We highly recommend renting in an area for at least a few months before buying in Spain. When it comes to renting things couldn’t be easier for you, especially in the offseason. If you are renting in Spain, you will find many places listed by several agents at one time. Keep in mind there isn’t a central listing system, so a property owner can go to many agencies.
Also, you will not need to move in or out on the first of the month! Nope, typically when something is listed that means it is available. Often you can move in within days, but sometimes there are advance listings too. Just keep this in mind when you are searching for a rental property in Spain. They won’t likely want to rent something many months in advance.
Best Place to Live in Spain
Once again, trying to determine the best place to live in Spain depends on your priorities. Spain is a very diverse country with mountains, valleys, coasts, deserts, rain, sand, snow, and more. What do you find important when making your selection? Is it the weather, the proximity to a major airport, having English speakers around, a place with few foreigners?
Areas in Spain
These are just a few generalizations about various regions or areas within Spain.
Coastal areas tend to have a milder climate in the winter and summer. These are called Spain Costas (coasts) with a name. For example, we live in Costa Tropical, which is the coast of the Granada province. Here is a map of some of the popular Costas sourced from Spanish-Web. Their map is interactive and provides a description of each coastal area.
Three main climate zones in Spain
Mediterranean: This climate zone is associated with hot and dry summers, and cool or mild wet winters. Right along the coast is milder in the summer and winter and slightly more humid.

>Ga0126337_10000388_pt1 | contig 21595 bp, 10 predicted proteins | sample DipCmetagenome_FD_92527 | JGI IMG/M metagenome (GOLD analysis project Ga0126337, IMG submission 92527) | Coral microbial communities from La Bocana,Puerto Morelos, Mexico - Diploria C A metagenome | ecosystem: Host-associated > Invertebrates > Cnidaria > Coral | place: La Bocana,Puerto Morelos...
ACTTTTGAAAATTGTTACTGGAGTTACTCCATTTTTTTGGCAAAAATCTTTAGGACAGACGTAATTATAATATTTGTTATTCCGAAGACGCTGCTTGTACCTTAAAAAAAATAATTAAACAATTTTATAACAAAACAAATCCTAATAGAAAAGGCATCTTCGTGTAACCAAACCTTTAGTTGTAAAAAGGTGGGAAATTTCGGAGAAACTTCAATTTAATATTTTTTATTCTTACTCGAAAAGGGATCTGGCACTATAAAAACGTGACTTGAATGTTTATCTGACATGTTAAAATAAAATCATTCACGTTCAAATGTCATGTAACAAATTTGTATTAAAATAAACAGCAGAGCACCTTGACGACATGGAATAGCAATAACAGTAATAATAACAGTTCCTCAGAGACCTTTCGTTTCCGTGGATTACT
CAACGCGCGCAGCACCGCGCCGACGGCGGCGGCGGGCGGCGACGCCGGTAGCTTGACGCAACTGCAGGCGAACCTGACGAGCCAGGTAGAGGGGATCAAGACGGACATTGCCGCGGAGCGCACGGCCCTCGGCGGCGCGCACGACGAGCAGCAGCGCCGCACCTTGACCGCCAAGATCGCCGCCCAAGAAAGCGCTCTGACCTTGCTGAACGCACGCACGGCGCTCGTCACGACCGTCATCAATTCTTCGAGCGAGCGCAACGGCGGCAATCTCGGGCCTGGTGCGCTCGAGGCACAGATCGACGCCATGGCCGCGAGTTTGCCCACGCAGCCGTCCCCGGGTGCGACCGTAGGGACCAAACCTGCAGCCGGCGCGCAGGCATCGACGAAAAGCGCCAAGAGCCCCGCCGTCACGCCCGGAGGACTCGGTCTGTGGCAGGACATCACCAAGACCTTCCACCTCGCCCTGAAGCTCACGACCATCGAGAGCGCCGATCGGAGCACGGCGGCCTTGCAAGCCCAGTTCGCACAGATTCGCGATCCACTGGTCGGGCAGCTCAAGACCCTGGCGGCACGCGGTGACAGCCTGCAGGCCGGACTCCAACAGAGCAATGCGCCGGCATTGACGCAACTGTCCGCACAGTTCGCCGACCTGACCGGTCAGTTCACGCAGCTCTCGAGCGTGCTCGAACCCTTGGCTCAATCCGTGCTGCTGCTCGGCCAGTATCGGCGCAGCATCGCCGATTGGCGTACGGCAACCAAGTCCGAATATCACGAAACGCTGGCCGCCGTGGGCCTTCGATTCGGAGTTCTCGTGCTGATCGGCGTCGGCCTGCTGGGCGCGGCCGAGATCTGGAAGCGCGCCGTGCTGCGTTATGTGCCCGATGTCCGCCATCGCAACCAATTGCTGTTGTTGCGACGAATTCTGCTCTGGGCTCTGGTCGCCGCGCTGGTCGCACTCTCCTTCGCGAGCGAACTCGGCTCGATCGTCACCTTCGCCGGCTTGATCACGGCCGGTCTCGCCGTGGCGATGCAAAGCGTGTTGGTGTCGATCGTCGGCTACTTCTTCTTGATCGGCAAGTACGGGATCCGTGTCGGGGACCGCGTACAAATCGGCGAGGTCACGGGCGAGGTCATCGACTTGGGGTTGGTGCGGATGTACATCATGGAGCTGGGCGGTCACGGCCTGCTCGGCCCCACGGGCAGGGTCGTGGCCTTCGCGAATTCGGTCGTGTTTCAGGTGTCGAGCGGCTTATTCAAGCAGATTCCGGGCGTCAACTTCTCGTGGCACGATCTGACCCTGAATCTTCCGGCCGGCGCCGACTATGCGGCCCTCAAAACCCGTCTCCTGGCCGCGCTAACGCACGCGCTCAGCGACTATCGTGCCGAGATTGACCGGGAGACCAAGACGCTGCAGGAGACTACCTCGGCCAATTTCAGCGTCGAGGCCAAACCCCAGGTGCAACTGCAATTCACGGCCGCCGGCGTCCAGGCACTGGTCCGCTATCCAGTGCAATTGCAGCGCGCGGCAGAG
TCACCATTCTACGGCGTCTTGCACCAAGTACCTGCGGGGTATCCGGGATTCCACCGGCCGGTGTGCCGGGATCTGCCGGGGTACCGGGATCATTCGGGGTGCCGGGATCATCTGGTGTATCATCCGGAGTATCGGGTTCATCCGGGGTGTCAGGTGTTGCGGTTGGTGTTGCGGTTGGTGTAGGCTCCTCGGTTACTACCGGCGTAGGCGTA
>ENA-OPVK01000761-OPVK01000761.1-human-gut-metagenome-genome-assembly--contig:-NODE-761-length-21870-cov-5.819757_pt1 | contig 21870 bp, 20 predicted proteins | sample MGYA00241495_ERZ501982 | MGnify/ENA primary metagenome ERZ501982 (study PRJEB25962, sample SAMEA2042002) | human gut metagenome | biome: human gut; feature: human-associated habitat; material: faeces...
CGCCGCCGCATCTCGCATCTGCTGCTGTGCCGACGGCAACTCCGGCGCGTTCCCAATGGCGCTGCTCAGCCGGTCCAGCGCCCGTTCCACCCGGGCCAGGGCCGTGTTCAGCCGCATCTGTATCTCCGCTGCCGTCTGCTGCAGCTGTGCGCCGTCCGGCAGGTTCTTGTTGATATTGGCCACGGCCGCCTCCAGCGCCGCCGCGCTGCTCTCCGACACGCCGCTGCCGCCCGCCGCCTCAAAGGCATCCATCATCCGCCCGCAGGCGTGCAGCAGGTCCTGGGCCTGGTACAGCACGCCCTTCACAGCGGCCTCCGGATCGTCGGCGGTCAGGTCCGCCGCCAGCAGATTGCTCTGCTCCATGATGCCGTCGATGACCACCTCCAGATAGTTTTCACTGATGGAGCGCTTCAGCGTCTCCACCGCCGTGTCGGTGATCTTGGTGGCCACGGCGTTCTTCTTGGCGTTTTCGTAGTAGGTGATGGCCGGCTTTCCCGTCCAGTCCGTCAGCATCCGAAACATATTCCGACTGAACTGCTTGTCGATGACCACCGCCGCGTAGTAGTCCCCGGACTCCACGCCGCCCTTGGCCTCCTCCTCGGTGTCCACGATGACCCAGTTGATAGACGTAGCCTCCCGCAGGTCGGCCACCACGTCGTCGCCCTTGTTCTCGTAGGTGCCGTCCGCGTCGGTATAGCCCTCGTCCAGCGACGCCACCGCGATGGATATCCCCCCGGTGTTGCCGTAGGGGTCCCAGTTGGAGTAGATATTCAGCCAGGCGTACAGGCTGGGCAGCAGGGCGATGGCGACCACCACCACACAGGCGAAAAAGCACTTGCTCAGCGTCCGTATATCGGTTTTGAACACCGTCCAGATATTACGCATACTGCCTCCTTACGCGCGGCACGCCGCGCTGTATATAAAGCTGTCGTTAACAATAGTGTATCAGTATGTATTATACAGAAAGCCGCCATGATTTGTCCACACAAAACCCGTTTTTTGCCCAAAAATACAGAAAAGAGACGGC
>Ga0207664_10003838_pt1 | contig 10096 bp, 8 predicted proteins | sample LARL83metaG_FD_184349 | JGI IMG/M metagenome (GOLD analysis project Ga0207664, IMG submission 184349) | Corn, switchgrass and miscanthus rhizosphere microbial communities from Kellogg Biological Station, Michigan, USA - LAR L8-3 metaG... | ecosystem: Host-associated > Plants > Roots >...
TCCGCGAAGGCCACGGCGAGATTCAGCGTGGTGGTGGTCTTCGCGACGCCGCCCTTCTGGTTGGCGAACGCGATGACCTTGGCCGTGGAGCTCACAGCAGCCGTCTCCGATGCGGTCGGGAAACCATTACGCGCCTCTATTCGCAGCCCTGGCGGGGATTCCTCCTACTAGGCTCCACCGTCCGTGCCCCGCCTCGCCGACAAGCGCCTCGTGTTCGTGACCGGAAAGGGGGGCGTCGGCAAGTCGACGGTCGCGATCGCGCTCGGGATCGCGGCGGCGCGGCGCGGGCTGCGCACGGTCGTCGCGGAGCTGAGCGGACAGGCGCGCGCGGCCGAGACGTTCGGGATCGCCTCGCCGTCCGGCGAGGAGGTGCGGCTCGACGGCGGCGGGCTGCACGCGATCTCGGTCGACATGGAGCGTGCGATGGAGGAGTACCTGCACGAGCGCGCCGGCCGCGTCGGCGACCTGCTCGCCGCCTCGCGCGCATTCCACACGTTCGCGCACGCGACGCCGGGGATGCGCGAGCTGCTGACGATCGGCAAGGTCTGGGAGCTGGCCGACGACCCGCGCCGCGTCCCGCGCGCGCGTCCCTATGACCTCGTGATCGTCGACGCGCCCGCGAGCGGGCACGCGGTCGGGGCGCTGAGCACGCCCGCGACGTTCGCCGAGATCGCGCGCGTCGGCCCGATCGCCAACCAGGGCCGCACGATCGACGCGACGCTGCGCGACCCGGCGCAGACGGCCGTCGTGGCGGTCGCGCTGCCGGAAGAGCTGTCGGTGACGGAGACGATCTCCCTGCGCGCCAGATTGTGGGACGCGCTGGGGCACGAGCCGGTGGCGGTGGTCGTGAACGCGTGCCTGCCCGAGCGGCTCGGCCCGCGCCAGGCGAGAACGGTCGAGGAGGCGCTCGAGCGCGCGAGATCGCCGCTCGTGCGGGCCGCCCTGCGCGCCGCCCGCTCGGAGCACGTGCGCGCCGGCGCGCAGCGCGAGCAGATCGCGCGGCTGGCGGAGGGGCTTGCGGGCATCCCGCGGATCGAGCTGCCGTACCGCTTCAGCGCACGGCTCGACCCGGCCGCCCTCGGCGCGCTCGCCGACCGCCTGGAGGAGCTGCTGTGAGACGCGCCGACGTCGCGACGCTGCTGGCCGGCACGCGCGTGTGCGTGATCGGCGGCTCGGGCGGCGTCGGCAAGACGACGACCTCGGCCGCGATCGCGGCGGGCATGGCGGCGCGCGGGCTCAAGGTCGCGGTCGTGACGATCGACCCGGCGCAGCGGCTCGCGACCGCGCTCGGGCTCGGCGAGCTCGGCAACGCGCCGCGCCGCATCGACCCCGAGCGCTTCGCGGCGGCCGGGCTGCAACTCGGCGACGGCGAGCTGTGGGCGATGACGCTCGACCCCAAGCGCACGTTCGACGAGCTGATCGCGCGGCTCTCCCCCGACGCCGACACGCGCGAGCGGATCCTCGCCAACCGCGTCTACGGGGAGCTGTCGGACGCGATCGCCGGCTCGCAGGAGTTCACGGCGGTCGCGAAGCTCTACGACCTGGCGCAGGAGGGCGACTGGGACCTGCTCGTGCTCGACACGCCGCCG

Oceanic: This climate zone is located in the north of the country, including the Basque, Asturias, and Navarre regions. Expect regular snowfall in the winter months.
Semi-Arid: Located in the southeastern part of the country, this climate group includes eastern Andalusia (Almeria), Murcia, and the southern portion of the autonomous community Valencia. Typically the dry season extends well beyond the end of summer.
Best cities in Spain
We are now going to ramble off some of our favorite cities and smaller towns in Spain. This is not meant to be an all-inclusive list, but instead something to get you started.
- Madrid – A city that has just about everything you could ever want. Madrid is the perfect place to experience diversity in the various neighborhoods, mixed with plenty of green spaces too. It is a great hopping-off point for other travel too.
- Barcelona – Do we even need to say a thing about Barcelona? Wow, it is fantastic, with food, culture, diversity, and a real big city experience. It is a great travel hub, but it likely comes in as one of the most expensive places to live in Spain too. That said, when you are enjoying a rooftop bar in Barcelona, you feel extra special.
- Valencia – This is likely our favorite city in Spain, for our family. It is just the right size, offering all of the history and culture with a modern mix. Valencia is less expensive than Madrid or Barcelona, yet is just a couple of hours away by train.